House Votes to Approve Spending Cut Bill; Legislation Now Moves to Senate

by Rebecca Farley on February 24, 2011

The House on Feb. 19 voted to approve a fiscal year 2011 continuing budget resolution (CR) containing $60 billion in spending reductions compared to current levels. These cuts represent more than $100 billion less than President Obama’s budget request for 2011. The vote was 235-189, with all Democrats and three Republicans voting against the bill.

During the lengthy debate over the bill (HR 1), Representative Charlie Bass (R-NH) introduced an amendment that would have stripped SAMHSA of an additional $98 million dollars below the over $200 million in cuts already included. The amendment failed to pass, but the $200 million reduction remained in the bill. In addition, the House adopted by a 239-187 vote, an amendment by Rep. Denny Rehberg (R-MT) to effectively defund the health reform law. Rehberg’s amendment would prohibit using funds from the Health and Human Services portion of the CR to pay government employees or contractors to implement the Affordable Care Act. The House also adopted an amendment by Rep. JoAnn Emerson (R-MO) that would prohibit the IRS from enforcing the tax penalties to which individuals would be subject beginning in 2014 if they failed to purchase health insurance.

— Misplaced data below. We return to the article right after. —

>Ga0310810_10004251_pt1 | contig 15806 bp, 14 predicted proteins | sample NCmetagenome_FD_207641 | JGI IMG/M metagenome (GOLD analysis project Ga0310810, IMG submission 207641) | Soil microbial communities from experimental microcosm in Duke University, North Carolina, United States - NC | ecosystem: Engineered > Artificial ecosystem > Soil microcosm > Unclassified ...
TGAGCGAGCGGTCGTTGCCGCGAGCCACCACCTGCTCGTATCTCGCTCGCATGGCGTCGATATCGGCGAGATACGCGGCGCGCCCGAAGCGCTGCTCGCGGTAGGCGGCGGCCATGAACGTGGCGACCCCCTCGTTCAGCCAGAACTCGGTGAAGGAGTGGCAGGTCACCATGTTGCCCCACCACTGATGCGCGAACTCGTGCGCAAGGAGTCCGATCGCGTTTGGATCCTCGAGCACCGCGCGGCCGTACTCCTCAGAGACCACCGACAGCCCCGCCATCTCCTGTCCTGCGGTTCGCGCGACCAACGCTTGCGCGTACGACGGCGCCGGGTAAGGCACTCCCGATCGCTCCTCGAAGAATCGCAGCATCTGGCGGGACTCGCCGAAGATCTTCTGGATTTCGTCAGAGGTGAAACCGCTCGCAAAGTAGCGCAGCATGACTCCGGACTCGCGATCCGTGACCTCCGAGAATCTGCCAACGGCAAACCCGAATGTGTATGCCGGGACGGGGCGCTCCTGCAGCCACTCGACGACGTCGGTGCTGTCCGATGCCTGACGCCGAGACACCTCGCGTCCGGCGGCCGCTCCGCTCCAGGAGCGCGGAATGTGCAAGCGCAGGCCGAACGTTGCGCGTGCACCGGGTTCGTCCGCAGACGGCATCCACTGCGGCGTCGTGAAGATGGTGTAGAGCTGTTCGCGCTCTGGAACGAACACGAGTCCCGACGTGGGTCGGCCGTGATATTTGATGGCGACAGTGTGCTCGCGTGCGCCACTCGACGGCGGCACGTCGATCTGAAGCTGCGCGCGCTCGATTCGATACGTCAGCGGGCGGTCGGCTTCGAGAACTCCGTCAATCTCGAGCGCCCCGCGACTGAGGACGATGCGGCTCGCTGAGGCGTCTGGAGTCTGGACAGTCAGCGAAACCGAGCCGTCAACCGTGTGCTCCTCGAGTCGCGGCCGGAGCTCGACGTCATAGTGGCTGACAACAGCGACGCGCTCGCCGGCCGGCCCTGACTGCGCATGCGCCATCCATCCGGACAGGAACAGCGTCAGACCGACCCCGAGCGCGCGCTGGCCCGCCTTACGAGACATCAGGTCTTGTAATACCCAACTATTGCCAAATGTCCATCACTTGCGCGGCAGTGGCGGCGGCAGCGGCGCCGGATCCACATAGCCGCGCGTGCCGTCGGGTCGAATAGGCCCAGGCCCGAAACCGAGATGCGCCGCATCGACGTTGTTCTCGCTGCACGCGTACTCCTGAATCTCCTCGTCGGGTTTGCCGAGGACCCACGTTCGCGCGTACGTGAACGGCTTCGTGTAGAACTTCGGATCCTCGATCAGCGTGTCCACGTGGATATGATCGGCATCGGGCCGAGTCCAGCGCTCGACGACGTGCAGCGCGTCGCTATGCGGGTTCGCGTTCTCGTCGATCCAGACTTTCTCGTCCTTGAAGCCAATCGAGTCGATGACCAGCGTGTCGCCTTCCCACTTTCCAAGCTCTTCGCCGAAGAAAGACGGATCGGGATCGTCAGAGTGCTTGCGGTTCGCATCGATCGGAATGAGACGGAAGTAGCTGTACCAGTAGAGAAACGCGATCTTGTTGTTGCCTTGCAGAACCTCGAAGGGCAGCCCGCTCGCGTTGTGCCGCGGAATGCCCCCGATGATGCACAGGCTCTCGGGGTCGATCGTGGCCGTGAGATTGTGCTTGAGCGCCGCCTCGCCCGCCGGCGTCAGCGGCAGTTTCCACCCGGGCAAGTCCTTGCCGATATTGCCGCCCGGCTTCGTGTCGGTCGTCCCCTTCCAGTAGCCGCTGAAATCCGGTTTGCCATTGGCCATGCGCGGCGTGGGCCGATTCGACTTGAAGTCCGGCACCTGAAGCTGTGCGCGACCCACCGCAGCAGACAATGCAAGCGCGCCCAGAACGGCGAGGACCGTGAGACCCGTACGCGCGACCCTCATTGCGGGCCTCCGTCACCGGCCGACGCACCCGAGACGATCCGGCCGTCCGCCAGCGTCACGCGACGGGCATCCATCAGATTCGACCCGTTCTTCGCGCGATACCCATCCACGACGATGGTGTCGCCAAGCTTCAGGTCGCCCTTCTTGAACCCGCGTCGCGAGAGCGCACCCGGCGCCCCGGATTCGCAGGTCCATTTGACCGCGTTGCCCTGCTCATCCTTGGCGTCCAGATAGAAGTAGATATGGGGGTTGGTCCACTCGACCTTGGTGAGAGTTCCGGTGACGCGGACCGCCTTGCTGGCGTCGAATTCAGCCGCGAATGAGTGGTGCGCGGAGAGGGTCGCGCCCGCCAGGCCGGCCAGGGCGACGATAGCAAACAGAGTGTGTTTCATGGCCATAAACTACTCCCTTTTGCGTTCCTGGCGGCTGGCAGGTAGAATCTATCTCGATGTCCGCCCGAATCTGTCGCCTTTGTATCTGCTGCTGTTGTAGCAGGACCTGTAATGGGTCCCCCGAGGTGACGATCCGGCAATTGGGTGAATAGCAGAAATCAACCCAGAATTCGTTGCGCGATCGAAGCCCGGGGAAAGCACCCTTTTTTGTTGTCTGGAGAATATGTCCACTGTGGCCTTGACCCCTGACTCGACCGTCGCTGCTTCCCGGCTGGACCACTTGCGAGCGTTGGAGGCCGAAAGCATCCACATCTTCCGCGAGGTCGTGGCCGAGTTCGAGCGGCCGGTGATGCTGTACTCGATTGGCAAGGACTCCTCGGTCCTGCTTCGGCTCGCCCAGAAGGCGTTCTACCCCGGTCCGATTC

The Center on Budget and Policy Priorities has released a report providing state-by-state estimates of cuts to the mental health block grant, substance abuse prevention and treatment block grant, and other public services that could result from this legislation. Per-state cuts to the block grants range from tens of thousands to several million dollars. For information about additional cuts included in the bill, please see our story in the Feb. 17th issue of the Public Policy Update.

The CR will now move to the Senate for further debate and consideration. Many of the cuts included in the CR are sure to generate significant opposition when the Senate returns from recess on Monday. The continuing resolution that is currently funding the government is set to expire on March 4, meaning that Congress must either enact another CR before that time or risk a government shutdown.

Action Needed: There is still time to influence the budget for the remainder of the 2011 fiscal year – please contact your Senators today and urge them to fight cuts to mental health and addictions services! (

share this article on your social site
  • Facebook
  • Google Bookmarks
  • Twitter
  • Technorati
  • Digg
  • StumbleUpon
  • LinkedIn
  • Live
  • Reddit
  • Slashdot
  • Tumblr
  • Yahoo! Bookmarks

Leave a Comment

Previous post:

Next post: